How to go to Jail
Your case in Court
Leaving Prison
Life Outside


You will slowly adjust to the fact that you can make no decisions, there is no where to go, there is no way out.  You have to make the best of it and look forward.   I am not sure how I could have coped with a long sentence but the prospect of a few weeks or months was not too worrying - but still frightening.

A local prison is run to keep you locked up, so don't be surprised if you are locked up 24 hours a day unless you are collecting your meal.  The day starts with noise at about 6-30 am as the milk for breakfasts is delivered.  Around 7am those going to court are got out of bed as they have to go to reception to change into normal clothes, to be searched before traveling in the lovely white truck to court.

You will also hear the shout "Servery" that is to get the servery workers out of bed to distribute the breakfast.  Or, "Cleaners" to get them on the job.  Every command is shouted every cell door a loud and menacing clang.    For us the most annoying was a PO who incessantly whistled "The Great Escape".

For the rest of you 8am approaches and you can hear everyone being unlocked cell be cell.  Most likely the PO will say nothing at all but this is likely to be breakfast.  The UHT milk cartons will fly into your cell and be quick to push outside your cup for hot water.  You should have some tea bags to make a brew.  We soon found that if we quickly poured the hot water into a flask we could make one bag do two cups.  It looked like tea but tasted - well nothing like tea I have ever had before or since.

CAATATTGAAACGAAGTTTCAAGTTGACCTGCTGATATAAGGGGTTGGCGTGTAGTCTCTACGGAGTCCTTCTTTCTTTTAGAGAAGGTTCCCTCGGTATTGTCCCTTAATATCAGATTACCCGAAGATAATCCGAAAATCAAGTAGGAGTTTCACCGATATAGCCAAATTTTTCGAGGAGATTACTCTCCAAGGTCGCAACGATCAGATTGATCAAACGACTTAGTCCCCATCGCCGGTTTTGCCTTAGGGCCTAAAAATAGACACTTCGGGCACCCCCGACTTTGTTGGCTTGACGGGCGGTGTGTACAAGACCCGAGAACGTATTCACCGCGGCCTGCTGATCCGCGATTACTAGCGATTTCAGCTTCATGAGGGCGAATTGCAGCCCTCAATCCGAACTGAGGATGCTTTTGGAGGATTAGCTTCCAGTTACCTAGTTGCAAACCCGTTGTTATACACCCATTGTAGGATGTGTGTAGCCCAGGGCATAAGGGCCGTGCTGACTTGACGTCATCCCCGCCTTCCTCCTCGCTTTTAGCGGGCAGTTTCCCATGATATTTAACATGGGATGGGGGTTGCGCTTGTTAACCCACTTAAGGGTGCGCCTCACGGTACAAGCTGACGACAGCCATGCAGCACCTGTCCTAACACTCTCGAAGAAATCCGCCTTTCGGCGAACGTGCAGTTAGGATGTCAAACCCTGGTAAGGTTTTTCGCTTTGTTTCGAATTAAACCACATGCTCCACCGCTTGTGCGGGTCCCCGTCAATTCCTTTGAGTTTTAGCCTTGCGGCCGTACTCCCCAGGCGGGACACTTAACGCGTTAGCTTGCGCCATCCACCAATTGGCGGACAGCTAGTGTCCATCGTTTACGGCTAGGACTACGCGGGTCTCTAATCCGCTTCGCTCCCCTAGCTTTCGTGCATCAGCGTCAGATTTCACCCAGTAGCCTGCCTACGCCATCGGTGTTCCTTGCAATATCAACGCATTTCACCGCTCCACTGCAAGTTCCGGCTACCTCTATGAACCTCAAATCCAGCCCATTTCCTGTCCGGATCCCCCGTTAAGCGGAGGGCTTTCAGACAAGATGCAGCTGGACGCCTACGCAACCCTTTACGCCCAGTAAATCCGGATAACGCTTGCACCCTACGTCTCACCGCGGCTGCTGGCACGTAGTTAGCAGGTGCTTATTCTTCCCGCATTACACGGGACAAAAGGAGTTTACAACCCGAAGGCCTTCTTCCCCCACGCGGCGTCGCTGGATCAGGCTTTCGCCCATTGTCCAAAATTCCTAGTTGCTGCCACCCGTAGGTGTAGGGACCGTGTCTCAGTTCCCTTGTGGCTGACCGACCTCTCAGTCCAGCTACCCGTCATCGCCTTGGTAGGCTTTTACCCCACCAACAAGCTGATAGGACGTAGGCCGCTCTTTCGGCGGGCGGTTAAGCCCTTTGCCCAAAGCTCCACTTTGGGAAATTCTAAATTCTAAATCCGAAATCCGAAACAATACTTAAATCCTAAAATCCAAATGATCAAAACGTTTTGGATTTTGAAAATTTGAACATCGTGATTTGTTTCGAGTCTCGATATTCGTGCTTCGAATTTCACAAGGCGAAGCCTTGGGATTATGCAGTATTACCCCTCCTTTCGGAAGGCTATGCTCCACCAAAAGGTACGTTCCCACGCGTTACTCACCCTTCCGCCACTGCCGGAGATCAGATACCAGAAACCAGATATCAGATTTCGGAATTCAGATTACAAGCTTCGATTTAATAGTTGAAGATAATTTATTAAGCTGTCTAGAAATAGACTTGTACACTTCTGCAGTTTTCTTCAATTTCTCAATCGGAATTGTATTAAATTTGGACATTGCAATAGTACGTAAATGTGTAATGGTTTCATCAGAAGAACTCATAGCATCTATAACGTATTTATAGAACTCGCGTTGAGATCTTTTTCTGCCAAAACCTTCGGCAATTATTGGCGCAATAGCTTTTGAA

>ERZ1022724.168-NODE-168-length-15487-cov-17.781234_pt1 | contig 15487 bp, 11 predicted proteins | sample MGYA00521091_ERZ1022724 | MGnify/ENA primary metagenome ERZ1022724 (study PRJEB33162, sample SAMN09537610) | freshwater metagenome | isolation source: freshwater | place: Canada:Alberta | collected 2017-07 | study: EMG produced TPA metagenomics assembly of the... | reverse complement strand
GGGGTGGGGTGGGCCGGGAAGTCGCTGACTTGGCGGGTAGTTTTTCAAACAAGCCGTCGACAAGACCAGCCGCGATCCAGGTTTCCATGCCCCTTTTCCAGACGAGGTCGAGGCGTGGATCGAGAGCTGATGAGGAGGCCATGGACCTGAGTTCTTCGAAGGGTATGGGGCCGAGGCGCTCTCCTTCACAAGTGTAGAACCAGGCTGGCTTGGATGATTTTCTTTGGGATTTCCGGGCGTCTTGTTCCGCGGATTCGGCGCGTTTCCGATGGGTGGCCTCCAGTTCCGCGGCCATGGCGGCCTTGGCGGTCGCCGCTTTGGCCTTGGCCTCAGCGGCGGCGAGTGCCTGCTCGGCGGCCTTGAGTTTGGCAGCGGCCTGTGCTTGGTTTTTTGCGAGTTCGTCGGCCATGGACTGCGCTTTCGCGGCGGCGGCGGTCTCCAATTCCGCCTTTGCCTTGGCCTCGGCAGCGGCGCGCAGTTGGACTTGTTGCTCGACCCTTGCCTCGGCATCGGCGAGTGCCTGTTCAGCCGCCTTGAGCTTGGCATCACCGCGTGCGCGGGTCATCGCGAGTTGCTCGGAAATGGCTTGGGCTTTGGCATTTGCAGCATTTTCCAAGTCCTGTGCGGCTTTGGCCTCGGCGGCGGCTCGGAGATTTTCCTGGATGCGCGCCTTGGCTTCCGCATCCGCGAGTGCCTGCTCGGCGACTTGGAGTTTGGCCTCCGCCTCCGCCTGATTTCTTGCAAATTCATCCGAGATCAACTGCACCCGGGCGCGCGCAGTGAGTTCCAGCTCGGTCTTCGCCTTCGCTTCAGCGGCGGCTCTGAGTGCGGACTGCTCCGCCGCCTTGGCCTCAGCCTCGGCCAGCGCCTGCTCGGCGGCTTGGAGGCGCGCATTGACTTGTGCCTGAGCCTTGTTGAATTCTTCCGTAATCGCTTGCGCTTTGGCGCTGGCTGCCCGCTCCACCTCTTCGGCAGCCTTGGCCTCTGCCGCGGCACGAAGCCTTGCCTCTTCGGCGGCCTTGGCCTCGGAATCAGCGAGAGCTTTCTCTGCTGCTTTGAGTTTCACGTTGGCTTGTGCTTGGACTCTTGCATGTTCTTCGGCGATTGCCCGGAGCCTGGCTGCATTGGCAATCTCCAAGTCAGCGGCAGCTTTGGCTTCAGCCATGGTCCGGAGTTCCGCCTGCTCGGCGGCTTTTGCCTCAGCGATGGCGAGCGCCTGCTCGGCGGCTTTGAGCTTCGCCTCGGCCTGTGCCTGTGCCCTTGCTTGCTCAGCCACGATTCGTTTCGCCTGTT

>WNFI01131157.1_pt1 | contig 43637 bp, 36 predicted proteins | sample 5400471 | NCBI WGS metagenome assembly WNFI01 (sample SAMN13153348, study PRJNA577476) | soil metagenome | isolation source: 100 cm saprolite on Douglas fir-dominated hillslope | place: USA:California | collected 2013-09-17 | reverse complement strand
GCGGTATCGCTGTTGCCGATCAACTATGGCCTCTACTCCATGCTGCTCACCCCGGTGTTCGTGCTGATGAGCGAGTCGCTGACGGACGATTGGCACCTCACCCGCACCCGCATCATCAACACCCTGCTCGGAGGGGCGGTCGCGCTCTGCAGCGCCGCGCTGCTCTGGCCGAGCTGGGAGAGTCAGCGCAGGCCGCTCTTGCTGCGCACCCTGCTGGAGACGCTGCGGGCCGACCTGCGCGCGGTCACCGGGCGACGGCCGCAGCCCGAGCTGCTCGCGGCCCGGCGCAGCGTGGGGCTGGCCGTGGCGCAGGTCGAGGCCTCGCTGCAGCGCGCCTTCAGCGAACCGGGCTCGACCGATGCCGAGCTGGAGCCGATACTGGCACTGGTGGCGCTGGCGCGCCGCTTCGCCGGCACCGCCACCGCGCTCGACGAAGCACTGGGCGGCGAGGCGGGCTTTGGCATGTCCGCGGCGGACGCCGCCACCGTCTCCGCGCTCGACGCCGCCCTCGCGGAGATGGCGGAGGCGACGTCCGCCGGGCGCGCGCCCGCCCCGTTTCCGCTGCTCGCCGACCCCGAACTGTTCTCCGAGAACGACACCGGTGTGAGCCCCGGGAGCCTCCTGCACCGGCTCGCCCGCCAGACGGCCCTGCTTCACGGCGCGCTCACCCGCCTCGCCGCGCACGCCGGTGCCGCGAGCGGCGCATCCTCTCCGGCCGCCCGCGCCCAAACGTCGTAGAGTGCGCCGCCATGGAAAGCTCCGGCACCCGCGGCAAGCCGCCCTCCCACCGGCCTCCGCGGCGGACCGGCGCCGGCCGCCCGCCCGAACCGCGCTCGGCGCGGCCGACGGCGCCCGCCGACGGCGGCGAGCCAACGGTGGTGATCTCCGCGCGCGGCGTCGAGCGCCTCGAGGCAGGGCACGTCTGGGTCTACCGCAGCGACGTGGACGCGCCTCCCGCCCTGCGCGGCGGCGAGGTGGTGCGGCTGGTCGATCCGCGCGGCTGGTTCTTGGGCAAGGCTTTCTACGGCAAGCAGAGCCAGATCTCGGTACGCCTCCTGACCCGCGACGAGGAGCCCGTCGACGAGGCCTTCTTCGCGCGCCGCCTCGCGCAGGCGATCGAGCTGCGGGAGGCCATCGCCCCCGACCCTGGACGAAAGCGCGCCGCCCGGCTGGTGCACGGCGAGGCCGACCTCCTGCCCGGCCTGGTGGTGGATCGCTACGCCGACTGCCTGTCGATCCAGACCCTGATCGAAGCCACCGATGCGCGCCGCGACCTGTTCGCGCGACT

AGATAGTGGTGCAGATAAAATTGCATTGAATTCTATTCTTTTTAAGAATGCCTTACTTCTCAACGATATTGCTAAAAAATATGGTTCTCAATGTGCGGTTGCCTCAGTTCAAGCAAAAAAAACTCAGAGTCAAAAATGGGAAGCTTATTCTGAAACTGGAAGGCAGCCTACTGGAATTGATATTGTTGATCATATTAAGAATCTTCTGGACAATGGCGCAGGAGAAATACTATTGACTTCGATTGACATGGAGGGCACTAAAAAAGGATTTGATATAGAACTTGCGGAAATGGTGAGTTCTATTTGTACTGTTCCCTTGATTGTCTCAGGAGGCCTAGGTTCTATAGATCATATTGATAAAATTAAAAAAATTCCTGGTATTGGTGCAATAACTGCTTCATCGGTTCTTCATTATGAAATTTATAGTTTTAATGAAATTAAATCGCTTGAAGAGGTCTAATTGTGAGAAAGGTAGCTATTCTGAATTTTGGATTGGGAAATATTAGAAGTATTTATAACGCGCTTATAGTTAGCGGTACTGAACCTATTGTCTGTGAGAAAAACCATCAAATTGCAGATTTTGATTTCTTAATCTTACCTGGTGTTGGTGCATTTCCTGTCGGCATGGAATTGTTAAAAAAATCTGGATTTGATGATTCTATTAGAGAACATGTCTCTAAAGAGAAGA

At weekends, breakfast is served at the servery and is a cooked breakfast.

Click here for a typical daily routine.

In a flash that is breakfast.   Around 8-30 you will hear those going to work being let out of their cells and then around 9-00 all goes quiet.  Maybe time for a sleep or to see the Benefits Agency to talk about problems with your house and fears it might no be there for you when you come out of prison.  What happens if you get behind with your rent - they can sort it out.  For the first time perhaps these people seem helpful - remember they are civilians doing their job.  They will try to help.

But perhaps all goes quiet and it is time for a letter home, reading a book if you have one or sleeping.

In no time it is approaching noon and time for lunch.  You will hear the workers coming back and being locked up.  Remember lunch is your first meal since tea time at 4-30 the previous day.  There will be a vegetarian choice and special meals for those who require them for religious reasons.  If you don't like the meal on offer - bad luck you starve.  In the old Victorian Prisons you will hear "1s, get the 1s." then "2s" or "3s and 4s".  Eventually "any more B wing".  If you hear this and have not had a meal then press your emergency button.  If you are lucky it will be answered before the food is all gone.  If not, you starve.

You are let out to go down to collect your meal.  Take with you your cup to make a cup of tea of coffee.  Do not take your flask.  In my prison the flasks were only to be used at night but we quickly learnt how to get two flasks full at lunch time and also a cup.  With extra tea bags or decent coffee bought from canteen we were able to have a good brew any time of the day.